Coffee House Press books are available in e-book and trade paperback formats with their novels debuting in hardcover and moving into paperback for subsequent printings. The books produced by Coffee House Press have sleek, clean designs. Most look very modern and in line with what is currently on trend: sans serif fonts, a central image, clean lines. Perennial’s cover shows smeared paint which conjures the image of a flower with white text laid over it. Similarly, the cover of Justin Phillip Reed’s Indecency also features an abstract image, a black background, and strong white text. The cover of Idiophone by Amy Fusselman is simple in design, only black and white text over a red background, but the white text, the title, appears slightly distorted. Overall, these designs seem to have a united aesthetic and design principals (“Coffee House Press”).

In recent years, the design of the titles produced by Alice James Books has varied from book to book and as trends have changed. Overall, their 2016 releases have a “busier” look. They feature layers of images and patterns. Some have cover art that is more artistic and abstract, such as The Big Book of Exit Strategies by Jamaal May which displays a person with an egg for a head and a bird looking on with the title wrapping over the egg. A more simply designed book from that same year is Jane Mead’s World of Made and Unmade, the cover is a photo of a sunlit window from the inside of an otherwise dark room.

The serif font on to the side of the window clearly displays the title, author, and genre. This is fitting for a collection that tackles a mother’s death and the ensuing grief that consumes the speaker. In her review of the book, Janice Harrington described it as, “Elegant, restrained, filled with resonant spaces, and bell-clear with feeling.” There is a sense of loss that pervades the entire book as the speaker of the poems within copes with the death of her mother and the death of an animal that overtakes her apartment. When death cannot be avoided, this collection tackles the way it becomes insidious in everyday life, the dark cover a harbinger of what lies inside. This book aligns with the Alice James Books mission to promote the writing of women as it deals with the relationship between a mother and daughter and what happens when that relationship suddenly ends.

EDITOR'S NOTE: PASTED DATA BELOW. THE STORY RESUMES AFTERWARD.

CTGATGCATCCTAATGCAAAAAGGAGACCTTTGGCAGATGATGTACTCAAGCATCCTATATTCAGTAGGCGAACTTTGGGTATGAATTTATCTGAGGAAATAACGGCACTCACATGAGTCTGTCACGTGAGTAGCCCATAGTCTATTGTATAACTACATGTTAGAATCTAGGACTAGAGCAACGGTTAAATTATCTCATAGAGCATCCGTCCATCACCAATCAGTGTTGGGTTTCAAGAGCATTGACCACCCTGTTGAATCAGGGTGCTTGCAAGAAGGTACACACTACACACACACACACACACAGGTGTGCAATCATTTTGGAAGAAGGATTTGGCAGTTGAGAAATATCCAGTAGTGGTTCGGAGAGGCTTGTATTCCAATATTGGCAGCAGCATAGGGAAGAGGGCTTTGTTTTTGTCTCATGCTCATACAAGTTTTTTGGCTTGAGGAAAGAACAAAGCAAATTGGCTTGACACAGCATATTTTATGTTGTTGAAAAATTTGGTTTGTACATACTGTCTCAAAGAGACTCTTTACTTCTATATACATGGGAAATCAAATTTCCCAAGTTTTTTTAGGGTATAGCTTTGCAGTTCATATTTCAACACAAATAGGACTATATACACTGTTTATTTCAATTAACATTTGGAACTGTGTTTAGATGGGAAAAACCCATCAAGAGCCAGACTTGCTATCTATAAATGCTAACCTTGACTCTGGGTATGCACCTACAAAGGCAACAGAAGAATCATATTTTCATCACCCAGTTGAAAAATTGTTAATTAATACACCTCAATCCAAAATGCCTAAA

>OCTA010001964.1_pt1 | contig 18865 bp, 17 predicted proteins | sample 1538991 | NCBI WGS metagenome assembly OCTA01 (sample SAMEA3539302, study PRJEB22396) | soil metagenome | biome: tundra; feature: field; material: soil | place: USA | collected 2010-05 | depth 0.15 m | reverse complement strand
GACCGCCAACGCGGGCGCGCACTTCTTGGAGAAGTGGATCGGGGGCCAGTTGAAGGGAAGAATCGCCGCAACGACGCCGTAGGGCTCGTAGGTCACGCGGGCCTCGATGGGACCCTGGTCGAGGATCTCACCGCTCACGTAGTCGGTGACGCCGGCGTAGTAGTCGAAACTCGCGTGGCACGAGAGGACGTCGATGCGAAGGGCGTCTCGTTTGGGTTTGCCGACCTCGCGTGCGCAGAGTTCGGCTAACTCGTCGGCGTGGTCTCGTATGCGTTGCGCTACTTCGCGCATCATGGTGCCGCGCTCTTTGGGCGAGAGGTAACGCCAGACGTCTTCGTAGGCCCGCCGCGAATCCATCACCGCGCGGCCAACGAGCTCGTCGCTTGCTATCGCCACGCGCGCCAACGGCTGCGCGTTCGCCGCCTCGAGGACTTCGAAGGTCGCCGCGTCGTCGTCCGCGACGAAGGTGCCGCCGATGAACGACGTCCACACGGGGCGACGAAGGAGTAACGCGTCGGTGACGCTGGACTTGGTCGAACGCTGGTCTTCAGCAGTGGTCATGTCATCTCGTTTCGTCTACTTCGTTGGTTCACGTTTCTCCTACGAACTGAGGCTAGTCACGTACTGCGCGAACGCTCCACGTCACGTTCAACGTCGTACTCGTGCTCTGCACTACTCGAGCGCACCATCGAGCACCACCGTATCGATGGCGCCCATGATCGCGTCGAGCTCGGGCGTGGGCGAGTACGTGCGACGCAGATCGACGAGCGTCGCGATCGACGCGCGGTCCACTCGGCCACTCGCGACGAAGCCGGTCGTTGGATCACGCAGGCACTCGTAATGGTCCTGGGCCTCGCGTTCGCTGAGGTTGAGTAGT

Alice James Books’ 2018 releases, collectively, are more focused on a central image, though how they do this varies. Most have a photo or painting across the whole cover with the title gentle placed near the top of the image. Iain Haley Pollock’s Ghost, like a Place breaks from the new norm with a large sans serif font that consumes the whole cover and is laid over a photo of what looks like pieces of paper on a board. This is an outlier among books like Kevin Goodan’s Anaphora and Anna Rose Welch’s We, the Almighty Fires which both show simple, white text placed toward the edges on covers with an image, an old van and a woman wrapped in red flower petals, respectively (“Alice James Books”).

When it comes to Perugia Press, the designs vary, they are consistently attractive and sleek. There are clean lines, compelling paintings, thoughtful and simple graphic design. Most of the books have simple, serif font laid over a compelling image that is very high quality. The artwork speaks for the book, such as Megan Peak's Girldom, the 2018 prize winner. The cover shows a woman’s head from the chest up, the top of the head removed and a galaxy glimmers out of and behind the figure. There are pink strands that resemble the northern lights and the title is written simply and compellingly in white across the starry scene. This cover is certainly playing on what is currently popular, but there is a genuineness to the art that taps into just why it is popular to begin with. The high quality of the images and the blending of them into a cohesive unit certainly conjures a feminine but powerful feeling.

This is a book I am really looking forward to reading. In a review, Katy Dycus said that Girldom, “speaks to the way we can be laid bare, like trees no longer cloaked in snow.” Dycus goes on to discuss the way that Peak unites nature imagery with the pain of being a girl growing up in a culture that tells women they are worth nothing. The speaker of the poems examines herself in the mirror and in relation to her environment. It is easy to see why this collection was compelling enough to win the Perguia Prize for its depiction of the way girls blossom into womanhood while also resisting it.

One of Perugia Press’s design missteps, in my opinion, is the design of Amanda Auchter’s The Wishing Tomb. This particular book has a notably spooky aesthetic. There are several fonts and dark images (in content and color). This cover is very different than the rest of the press’s books, making the busyness of two images and dark colors stand out negatively. That, however, is the only cover that I plainly dislike while also acknowledging that I have my own aesthetic preferences.